The building blocks of progress
Bosch introduced the Adaptive Cruise Control (ACC) distance radar in 2000, marking a new approach to autonomous driving. Initially just an assistance system for more comfort and safety in luxury cars, ACC was based on cruise control and fitted with a radar sensor and electronic control. Depending on the traffic, this system can work independently to brake the vehicle or accelerate to a predefined speed.
The second generation can even come to a complete stop in traffic jams before starting off again. This meant that an independent speed adjustment system without driver intervention was now in series production. In 2008, the company expanded its product portfolio further still with a semi-automatic parking assistant that executes all steering movements automatically, marking a further step on the road to autonomous driving.
Connected and automated driving in combination
Like networking, automated driving is an evolutionary process whose origins are shaped by the merging and combination of individual functions. These can also include functions from completely different areas. Braking control systems such as ABS, ESP and the emergency braking assistant are designed as stand-alone functions. However, they can also be seen as subfunctions of automated driving; in the long term, these include automated avoidance and braking.
The same applies to the concept of networking – it covers not just networking vehicles with the Internet and other vehicles, but also networking functions. By linking technology, a warning issued by the navigation system about an upcoming traffic jam can also initiate deceleration and even emergency braking.
Learning from electromobility
Following numerous development projects in the automotive industry, public interest in all-electrical and hybrid solutions intensified around 2000 – and, this time, it was primarily ecological concerns that were generating support for the electric drive. Thanks to research into electromobility and automotive technology as a whole, the company had built up comprehensive expertise over several decades.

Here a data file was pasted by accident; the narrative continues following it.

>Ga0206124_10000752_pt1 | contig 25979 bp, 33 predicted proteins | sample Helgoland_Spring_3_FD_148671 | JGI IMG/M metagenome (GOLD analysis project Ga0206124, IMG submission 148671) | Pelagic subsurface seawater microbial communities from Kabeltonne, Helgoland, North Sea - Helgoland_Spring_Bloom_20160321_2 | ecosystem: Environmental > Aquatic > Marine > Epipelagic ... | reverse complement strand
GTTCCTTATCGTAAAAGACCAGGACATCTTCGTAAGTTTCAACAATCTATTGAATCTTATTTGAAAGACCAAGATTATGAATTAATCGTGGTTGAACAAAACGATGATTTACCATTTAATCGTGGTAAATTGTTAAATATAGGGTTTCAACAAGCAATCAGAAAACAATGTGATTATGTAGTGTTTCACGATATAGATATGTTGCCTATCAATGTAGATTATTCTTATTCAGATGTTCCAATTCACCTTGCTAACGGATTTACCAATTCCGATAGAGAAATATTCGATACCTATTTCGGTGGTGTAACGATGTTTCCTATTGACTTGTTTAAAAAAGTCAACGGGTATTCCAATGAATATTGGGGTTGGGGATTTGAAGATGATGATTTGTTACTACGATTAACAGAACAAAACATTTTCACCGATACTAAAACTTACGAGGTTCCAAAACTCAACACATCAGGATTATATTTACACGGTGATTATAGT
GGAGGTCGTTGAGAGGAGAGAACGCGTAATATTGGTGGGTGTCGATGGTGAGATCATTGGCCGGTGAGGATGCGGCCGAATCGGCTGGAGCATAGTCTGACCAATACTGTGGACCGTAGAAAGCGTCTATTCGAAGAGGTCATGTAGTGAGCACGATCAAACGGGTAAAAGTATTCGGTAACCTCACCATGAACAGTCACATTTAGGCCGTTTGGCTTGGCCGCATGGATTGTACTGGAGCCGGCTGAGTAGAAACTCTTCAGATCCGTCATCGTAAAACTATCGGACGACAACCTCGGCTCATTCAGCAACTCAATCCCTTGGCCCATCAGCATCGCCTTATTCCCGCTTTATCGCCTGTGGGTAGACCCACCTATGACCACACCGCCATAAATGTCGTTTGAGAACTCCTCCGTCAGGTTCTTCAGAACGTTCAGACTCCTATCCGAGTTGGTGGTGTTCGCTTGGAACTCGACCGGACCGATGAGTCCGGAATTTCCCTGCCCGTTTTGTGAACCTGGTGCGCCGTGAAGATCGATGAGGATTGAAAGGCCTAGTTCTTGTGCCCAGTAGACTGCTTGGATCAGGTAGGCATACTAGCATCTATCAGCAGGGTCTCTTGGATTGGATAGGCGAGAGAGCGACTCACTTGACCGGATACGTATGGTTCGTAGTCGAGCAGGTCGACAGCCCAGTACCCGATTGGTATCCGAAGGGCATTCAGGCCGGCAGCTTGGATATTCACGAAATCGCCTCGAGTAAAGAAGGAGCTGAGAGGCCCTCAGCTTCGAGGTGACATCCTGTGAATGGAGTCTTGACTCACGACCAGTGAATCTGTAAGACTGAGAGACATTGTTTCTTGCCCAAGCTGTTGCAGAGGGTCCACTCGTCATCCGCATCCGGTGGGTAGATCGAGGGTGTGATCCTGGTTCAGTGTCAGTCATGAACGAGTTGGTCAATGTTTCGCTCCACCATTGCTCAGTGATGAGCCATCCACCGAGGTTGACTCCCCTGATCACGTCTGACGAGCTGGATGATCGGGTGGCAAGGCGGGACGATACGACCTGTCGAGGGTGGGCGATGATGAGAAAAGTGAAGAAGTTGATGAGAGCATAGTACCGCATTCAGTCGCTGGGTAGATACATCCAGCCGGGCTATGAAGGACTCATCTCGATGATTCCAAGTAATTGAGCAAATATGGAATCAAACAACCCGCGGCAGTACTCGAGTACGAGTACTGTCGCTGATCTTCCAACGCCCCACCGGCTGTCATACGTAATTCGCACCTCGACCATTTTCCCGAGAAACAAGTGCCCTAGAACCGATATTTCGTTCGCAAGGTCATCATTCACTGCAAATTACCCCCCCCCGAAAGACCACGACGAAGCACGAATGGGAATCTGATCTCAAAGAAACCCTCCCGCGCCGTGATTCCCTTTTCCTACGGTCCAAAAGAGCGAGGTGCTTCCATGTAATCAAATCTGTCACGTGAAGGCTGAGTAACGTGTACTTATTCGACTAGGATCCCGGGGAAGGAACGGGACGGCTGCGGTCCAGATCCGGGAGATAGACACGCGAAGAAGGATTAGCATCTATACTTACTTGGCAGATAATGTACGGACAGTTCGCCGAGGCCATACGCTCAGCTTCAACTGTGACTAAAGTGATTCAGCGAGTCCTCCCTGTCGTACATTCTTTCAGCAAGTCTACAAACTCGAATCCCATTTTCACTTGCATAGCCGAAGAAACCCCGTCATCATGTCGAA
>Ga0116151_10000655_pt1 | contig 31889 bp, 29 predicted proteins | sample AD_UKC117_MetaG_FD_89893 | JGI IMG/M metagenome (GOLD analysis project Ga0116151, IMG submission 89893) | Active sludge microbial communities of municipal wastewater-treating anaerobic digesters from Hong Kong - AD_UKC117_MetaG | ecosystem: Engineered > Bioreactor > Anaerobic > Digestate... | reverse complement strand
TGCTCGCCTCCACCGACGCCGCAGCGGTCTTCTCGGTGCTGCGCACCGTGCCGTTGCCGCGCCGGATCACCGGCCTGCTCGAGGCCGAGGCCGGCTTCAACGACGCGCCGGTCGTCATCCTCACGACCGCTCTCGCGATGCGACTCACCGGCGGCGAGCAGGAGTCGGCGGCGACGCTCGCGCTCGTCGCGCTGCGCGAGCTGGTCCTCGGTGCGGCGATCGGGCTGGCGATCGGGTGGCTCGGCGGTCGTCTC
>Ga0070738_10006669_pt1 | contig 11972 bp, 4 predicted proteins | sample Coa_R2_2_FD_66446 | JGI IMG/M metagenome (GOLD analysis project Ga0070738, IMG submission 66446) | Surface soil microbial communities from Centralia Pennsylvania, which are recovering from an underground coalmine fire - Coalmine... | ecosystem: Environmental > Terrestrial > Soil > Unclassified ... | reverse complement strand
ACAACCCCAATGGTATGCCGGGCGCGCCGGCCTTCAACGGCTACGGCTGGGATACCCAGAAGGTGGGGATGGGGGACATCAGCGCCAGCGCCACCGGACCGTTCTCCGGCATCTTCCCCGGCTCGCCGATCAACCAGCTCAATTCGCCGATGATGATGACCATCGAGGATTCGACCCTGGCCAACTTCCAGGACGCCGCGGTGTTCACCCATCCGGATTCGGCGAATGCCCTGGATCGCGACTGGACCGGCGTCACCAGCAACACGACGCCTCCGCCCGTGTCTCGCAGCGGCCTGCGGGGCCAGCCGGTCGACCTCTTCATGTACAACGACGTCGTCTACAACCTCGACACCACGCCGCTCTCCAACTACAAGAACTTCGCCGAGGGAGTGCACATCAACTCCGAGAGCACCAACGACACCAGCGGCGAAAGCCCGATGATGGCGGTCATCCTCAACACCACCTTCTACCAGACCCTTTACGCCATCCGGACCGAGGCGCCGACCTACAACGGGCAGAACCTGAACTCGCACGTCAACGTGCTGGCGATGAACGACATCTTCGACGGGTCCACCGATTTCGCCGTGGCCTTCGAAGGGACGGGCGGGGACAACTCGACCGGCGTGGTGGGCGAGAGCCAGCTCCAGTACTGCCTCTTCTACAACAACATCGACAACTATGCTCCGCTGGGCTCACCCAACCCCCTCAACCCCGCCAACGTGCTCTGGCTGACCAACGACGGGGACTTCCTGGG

Digital electronics, micromechanical sensors, lithium-ion batteries, electric motors, and software know-how were the key technologies for work on future electric drives. A series-produced hybrid system for passenger cars was introduced in 2010, followed by a complete electric drive for a series vehicle in 2013.
“Automated”, “Electrified”, “Connected” combined
Automation, electrification, and connectivity are not three separate development goals. As subfunctions, they interact with each other to deliver safe, low-emission, economical driving. Networking via sensor- and Internet-based driver information influences automated driving if an accident occurs nearby and activates braking.
Electric driving also influences navigation if, for example, a low battery charge requires a diversion to the nearest charging station. Ultimately, it brings together many individual functions, using sophisticated software to create a network.
Since 1998 I have been at Bosch. I am deputy head of the Historical Communications department, working as spokesperson and researcher. I am in charge of product history requests, take care of contacts to technology and transportation museums, and I am in charge of history-related topics in Asia Australia, and Africa.
Before joining Bosch, I studied in history and philosophy at Universities of Konstanz and Hamburg. After graduating, I was editor of a scientific journal and research associate at Deutsches Technikmuseum Berlin.